What an experience! What could it possibly mean?
Ezekiel shares his recall of it: God tells him to speak to dry bones; he hears a fearsome rattling; bones turn into whole people with tendons, muscles, skin. Then God orders him to speak to the wind. He must order it to “blow in from every direction, enter into these bodies, and start them breathing again” (Eze. 37:9, author’s adaptation).
Answering his order, the wind begins to blow, gently at first, but gradually building to a full gale, howling through the mountain gorges and into the valley, sweeping into the bodies, turning them alive. They spring to their feet, a vast and exceedingly powerful army! (see verses 1-14).
An amazing vision! A rather unforgettable experience! What can it mean for us today?
The bones are at the low point of their existence, in a valley. They feel depressed, helpless and hopeless. And the valley is full of them. Apparently, this is no individual’s unique experience. There are heaps upon heaps of bones. They denote “the whole house of Israel,” Ezekiel says (verse 11).1 Not just a part of the family, but the whole household. All of God’s people, nothing but a jumble of bones. It’s quite disheartening!
As he wanders among the bones, Ezekiel notices their dryness; they are very dry. Bones are not normally dry. Their normal bone marrow is a tissue that produces red and white blood cells.
Bones dry out only when they are old, very old. These bones have been lying around for a long time.
Looking closely now, we see different kinds of bones.
At the top of the pile are wishbones. How they long for the good old days. How they dream of the day when they will finally achieve something truly great and wonderful. If only things had turned out differently. If only I had been born under a lucky star, or been given a lucky break. If only I were somewhere else, someone else. If only . . .
Out there toward the edges are the lazy bones—loafers, idlers, slackers. Individuals too self-absorbed to become involved; afraid that an exertion will cost them something; afraid that the effort will be too much trouble. They prefer to lie low and let someone else take a stand. They are content to remain on the perimeter, uninvolved and unattached.
Then there are funny bones. Hit them with the need to do something, and they quiver with excitement and tingle with emotion. But that’s all. Never any action, only reaction. All fizz, no substance—crazy, funny bones.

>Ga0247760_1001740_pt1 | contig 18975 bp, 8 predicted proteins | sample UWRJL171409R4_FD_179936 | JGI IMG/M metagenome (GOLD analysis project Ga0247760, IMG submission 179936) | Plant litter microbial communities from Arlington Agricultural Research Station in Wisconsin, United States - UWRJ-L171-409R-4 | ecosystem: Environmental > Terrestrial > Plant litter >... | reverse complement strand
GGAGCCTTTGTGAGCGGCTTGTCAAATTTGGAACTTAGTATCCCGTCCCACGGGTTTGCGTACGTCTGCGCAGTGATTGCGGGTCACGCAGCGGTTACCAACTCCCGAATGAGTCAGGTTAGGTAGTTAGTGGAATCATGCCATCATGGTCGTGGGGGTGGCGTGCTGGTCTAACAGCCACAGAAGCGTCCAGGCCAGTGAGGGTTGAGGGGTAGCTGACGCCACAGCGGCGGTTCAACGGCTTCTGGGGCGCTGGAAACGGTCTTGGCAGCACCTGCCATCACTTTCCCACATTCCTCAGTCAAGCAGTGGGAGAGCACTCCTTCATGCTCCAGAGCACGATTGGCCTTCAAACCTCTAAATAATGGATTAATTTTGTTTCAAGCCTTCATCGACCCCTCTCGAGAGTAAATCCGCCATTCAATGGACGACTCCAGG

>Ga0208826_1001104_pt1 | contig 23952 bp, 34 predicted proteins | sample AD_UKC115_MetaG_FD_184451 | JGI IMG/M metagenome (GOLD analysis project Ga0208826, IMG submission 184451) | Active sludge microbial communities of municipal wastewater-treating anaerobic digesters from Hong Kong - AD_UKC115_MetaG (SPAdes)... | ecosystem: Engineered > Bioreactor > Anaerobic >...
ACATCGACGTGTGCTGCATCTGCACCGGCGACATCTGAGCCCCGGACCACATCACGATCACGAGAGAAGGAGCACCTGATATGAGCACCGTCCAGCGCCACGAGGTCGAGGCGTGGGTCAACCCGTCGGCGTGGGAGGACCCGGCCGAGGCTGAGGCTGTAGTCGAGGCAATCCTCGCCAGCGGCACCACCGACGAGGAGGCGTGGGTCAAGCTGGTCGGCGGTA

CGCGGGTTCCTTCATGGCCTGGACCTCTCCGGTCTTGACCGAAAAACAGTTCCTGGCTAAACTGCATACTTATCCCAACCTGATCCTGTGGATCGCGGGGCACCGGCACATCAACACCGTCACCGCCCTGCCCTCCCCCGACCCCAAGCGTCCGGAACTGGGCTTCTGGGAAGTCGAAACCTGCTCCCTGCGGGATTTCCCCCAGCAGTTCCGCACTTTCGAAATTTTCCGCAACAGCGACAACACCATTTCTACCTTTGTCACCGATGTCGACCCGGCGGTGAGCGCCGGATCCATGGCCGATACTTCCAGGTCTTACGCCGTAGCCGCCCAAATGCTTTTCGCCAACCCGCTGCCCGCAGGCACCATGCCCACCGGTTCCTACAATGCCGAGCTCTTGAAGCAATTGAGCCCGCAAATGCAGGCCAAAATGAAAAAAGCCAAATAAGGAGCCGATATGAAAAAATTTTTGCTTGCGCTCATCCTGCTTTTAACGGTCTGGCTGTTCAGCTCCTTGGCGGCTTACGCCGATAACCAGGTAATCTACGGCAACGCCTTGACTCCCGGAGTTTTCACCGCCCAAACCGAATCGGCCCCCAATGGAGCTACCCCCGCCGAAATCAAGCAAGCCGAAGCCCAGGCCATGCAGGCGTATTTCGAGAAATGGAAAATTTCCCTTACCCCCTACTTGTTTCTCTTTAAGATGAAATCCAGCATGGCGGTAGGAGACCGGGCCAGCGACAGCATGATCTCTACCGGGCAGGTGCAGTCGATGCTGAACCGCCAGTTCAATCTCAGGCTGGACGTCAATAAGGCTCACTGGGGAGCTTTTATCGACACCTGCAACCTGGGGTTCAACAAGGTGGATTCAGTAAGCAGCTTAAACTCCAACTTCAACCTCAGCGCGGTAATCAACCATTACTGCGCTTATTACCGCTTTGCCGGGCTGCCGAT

We notice the jawbones. They like talking: about everything and everybody, but mostly about themselves. Extolling their own virtues, singing their own praises, rambling on about the wonderful things they will do when everything comes together and life is as it should be. When all is said and done, however, much has been said and nothing is done.
There, off to one side, that rather exclusive pile: at first glance, those bones seem quite promising. After all, we need people with firm conviction, with plenty of gristle. There is a problem, though: those bones can’t move. They’re too stiff, inflexible, and unbending; so rigid and obstinate, a rather morbid lot, those backbones.
Ah, we discover one at the bottom of a pile. Tailbones, we call them. Just sitting, waiting, until conditions are right; until someone else acts. Waiting for something else—they’re not sure what. Forever waiting.
What a terrible racket the bones of contention make. All criticism and censure, always finding a new bone to pick, a fibula to chew on! Announcing what’s wrong with everything. Denouncing what others are or are not doing. These are caustic, scathing, blistering bones.
Oh, those just lying there? Well, it’s a sad story: those are weary bones. They have tried so hard, for so long, to please everyone, but now they are too exhausted to move, too discouraged and disheartened to do anything. They are simply bone-tired.
These have no particular name. We just call them brittle bones. Brittle is what happens to all old, dry bones. Their marrow has disintegrated. Now they are all empty down deep inside, painfully hollow; lonely and afraid; a fragile shell of what their lives should be.
We notice that many of these bones are, in fact, broken. When bones become brittle and hollow, they are easily broken. Life has dealt them a shattering blow. They have been battered by circumstances, devastated by misfortune. Their dreams have crumbled; their hopes have been crushed (see verse 11). They are broken up, ravaged, and ruined.